The optional 50 minute essay at the end of the test requires a student to read a 650-750 word article and then write an essay that analyzes the author’s use of rhetorical techniques, evidence, and reasoning and how that contributes to the article’s persuasiveness. Students should have a thorough understanding of rhetorical devices and how textual evidence and reasoning can be used to build an argument.
The essay is scored by two graders, who each assess the essay in three categories, on a 1-4 point scale.
DO know if you’re required to take the essay.
Many schools require the essay and some do not. If you’re not exactly sure which schools you’ll apply to, register for the SAT with the essay so your scores will be usable no matter where you apply.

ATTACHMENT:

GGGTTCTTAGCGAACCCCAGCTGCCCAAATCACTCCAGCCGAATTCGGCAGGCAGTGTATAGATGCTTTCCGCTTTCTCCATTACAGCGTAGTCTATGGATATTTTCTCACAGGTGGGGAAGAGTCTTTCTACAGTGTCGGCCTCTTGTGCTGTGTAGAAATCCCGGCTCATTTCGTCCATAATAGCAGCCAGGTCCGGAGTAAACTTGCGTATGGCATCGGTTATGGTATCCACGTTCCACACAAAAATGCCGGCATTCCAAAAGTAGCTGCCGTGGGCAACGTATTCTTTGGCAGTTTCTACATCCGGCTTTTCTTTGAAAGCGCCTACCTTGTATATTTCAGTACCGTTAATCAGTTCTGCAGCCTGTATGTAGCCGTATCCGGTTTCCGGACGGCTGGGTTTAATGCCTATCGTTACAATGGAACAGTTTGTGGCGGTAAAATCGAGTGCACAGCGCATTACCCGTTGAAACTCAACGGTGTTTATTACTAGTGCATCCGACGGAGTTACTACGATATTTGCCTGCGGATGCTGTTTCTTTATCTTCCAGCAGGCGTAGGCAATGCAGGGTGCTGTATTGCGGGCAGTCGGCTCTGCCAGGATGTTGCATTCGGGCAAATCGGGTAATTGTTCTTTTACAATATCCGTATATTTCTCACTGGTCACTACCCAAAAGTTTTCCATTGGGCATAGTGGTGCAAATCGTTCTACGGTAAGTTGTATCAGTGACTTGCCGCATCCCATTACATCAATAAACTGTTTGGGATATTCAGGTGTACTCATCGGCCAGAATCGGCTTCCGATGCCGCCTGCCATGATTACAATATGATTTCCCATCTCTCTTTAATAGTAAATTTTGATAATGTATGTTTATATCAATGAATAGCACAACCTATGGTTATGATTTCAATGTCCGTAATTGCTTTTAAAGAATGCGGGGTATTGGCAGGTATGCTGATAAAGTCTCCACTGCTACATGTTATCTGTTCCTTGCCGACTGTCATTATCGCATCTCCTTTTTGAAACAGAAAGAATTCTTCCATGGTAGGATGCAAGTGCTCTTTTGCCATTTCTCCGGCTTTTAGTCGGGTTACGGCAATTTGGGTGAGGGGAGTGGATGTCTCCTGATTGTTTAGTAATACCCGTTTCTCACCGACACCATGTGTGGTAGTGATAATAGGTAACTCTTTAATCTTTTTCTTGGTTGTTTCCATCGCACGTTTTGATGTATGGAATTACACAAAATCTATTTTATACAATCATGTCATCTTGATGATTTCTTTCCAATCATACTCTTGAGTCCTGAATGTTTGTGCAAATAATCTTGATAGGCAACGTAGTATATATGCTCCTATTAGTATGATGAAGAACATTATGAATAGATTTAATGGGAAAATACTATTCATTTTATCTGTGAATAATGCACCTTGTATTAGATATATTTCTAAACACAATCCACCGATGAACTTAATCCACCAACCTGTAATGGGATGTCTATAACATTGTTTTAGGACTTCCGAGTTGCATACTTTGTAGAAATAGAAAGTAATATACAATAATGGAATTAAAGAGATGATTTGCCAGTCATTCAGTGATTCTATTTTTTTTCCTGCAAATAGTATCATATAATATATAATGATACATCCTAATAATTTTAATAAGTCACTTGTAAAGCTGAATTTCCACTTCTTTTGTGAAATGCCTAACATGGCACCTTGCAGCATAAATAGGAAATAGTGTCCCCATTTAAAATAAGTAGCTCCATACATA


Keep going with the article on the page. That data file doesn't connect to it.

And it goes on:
DO read the prompt closely and digest the entire passage before starting to write.
You need to put some careful thought into how you’ll construct and organize your essay. Even though it’s a timed essay, you shouldn’t immediately start writing.
DO respond directly to the prompt.
An off-topic essay or one that focuses on your opinions will receive no credit.
DON’T discuss whether you agree or disagree with the author.
You’re asked to assess HOW the author builds his/her argument, not your personal opinion of the issue.
DON’T run out of time.
You should spend about 15 minutes reading and drafting, 30 minutes writing, and 5 minutes editing.
DON’T forget to edit.
Spend the last 3-5 minutes reading your essay through and making small changes to spelling and grammar. Don’t worry about having a perfect essay, but make sure mistakes don’t interfere with the overall clarity of your writing.
Focused prep equips students with the skills they need to succeed on the SAT Essay. Click the button below to learn more about our programs, view class schedules, or register for SAT Prep.